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The need for a ‘peace continuum’ approach to climate security: Insights from the Horn of Africa

The need for a ‘peace continuum’ approach to climate security: Insights from the Horn of Africa

Drawing on insights from Africa’s Horn, the paper also discusses concrete opportunities for advancing a ‘peace continuum' approach to climate security. Specifically, it underscores the importance of strategic engagement and accessible, conflict-sensitive climate finance, notwithstanding challenges posed by institutional fragmentation and conflict. Recommendations are supported by examples of UN, AU and IGAD initiatives and case studies from Somalia and Somaliland.

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The paper is organised in two main parts. The first part reviews the current limitations and gaps in the climate security agenda and argues for a reorientation. It begins with an examination of the emergence of the climate security agenda within broader intervention trends shaped by a rise in stabilisation and security assistance to Africa, alongside declining trust in development co-operation. It then assesses existing gaps in advancing climate security, in particular concerning the lack of committed finances for the agenda and the under-prioritisation of conflict affected contexts. The paper argues that reorientating the agenda to address current gaps will be key not only for supporting peace and security for populations and regions most affected by climate change, but also for Europe and the West’s standing and prospects for meaningful partnerships in Africa. The backdrop against which the climate crisis unfolds is marked by increasing geopolitical rivalries including over political, economic and security influence in Africa, involving prominent actors such as Russia and China. Additionally, a growing climate justice discourse underscores the importance of advancing an Africa-centred climate security approach. Failure to do so is likely to feed disillusionment with Europe and prompt African actors to seek alliances elsewhere. Accordingly, advancing a climate-security agenda that more effectively addresses interconnected climate, security and peace challenges and needs on the African continent, matters both from a climate justice perspective, and as an imperative for fostering partnerships in the context of current global dynamics.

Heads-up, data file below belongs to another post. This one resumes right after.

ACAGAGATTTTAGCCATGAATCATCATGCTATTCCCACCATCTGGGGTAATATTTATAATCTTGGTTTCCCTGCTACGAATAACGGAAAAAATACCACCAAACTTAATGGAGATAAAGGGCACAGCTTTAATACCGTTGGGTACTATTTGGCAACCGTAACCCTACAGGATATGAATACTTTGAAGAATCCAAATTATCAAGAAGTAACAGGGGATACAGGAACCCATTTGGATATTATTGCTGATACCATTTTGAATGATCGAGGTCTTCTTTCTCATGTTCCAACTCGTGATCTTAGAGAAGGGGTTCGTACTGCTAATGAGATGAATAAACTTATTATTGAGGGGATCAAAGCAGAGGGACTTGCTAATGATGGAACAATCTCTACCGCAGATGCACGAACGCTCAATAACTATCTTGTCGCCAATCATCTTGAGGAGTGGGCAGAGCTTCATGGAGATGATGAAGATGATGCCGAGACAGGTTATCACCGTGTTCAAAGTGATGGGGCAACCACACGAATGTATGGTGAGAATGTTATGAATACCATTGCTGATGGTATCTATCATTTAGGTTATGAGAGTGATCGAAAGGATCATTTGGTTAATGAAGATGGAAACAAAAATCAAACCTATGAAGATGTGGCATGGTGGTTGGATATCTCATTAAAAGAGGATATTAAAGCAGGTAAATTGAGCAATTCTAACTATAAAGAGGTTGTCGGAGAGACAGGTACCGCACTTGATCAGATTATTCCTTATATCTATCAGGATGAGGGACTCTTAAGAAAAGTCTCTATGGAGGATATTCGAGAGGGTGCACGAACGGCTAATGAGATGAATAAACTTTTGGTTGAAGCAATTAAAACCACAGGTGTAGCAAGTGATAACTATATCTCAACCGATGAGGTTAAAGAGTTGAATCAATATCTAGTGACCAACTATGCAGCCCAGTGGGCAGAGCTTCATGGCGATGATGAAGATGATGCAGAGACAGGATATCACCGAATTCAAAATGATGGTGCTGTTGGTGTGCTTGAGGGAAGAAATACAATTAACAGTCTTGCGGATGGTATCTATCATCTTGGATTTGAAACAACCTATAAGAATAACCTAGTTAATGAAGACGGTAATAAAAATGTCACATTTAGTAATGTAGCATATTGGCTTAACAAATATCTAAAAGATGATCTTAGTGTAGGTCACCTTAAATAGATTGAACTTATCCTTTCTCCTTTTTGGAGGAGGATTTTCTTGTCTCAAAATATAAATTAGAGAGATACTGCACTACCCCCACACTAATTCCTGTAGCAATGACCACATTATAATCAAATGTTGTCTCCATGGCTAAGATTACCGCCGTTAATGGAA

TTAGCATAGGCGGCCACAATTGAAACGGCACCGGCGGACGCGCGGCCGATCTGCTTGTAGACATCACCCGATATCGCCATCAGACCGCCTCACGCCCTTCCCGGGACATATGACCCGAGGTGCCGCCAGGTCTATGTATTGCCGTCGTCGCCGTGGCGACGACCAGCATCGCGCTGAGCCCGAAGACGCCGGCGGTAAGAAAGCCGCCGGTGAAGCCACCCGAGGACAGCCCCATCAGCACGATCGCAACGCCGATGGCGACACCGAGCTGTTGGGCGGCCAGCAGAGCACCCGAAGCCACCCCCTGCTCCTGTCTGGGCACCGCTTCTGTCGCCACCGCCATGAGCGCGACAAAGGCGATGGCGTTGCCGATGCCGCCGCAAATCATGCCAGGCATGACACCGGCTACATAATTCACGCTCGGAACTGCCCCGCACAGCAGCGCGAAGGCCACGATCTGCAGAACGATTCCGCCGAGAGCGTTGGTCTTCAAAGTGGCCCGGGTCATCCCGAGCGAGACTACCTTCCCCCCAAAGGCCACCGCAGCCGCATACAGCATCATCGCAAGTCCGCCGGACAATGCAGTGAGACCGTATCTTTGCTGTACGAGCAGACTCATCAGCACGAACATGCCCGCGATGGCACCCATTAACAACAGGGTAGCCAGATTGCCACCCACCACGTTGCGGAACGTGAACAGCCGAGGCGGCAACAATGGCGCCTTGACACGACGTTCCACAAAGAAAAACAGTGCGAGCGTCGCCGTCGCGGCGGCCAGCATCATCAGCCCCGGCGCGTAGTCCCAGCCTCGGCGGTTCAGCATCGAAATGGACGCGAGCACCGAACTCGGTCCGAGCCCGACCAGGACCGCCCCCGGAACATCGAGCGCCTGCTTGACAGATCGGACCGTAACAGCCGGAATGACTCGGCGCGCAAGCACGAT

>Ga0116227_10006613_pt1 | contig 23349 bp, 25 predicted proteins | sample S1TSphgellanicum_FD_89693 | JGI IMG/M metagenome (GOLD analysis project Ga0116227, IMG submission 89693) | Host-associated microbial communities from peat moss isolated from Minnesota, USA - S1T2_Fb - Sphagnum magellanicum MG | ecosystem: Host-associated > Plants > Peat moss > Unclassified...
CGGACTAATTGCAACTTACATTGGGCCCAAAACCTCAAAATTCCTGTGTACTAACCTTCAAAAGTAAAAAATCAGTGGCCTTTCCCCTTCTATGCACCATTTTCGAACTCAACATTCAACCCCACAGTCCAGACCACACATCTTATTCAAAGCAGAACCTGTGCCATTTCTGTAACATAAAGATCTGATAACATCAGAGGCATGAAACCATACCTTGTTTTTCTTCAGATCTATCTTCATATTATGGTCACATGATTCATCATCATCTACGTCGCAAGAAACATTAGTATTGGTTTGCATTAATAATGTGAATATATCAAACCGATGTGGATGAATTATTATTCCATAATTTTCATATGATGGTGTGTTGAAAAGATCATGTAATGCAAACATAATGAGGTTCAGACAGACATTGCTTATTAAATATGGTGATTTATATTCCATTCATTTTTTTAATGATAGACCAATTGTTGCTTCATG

Having addressed key gaps in advancing the climate security agenda in part one, the second part of the paper shifts focus to examining specific challenges and opportunities for reorienting climate security approaches to better account for interconnections with peace and development as well as regional priorities. This part uses the Horn of Africa as a case study and provides insights into the challenges of political fragmentation and conflict conditions, highlighting as well how existing grounded knowledge, efforts and areas of international-African interest convergence can be supported and leveraged. Based on insights from expert interviews with key representatives from regional and international organisations, and also drawing on field research and case examples from the contexts of Somalia and Somaliland on best and worst practices of climate security engagement, the paper presents key considerations and recommendations for advancing a partnership orientated and regionally relevant course for the climate security agenda

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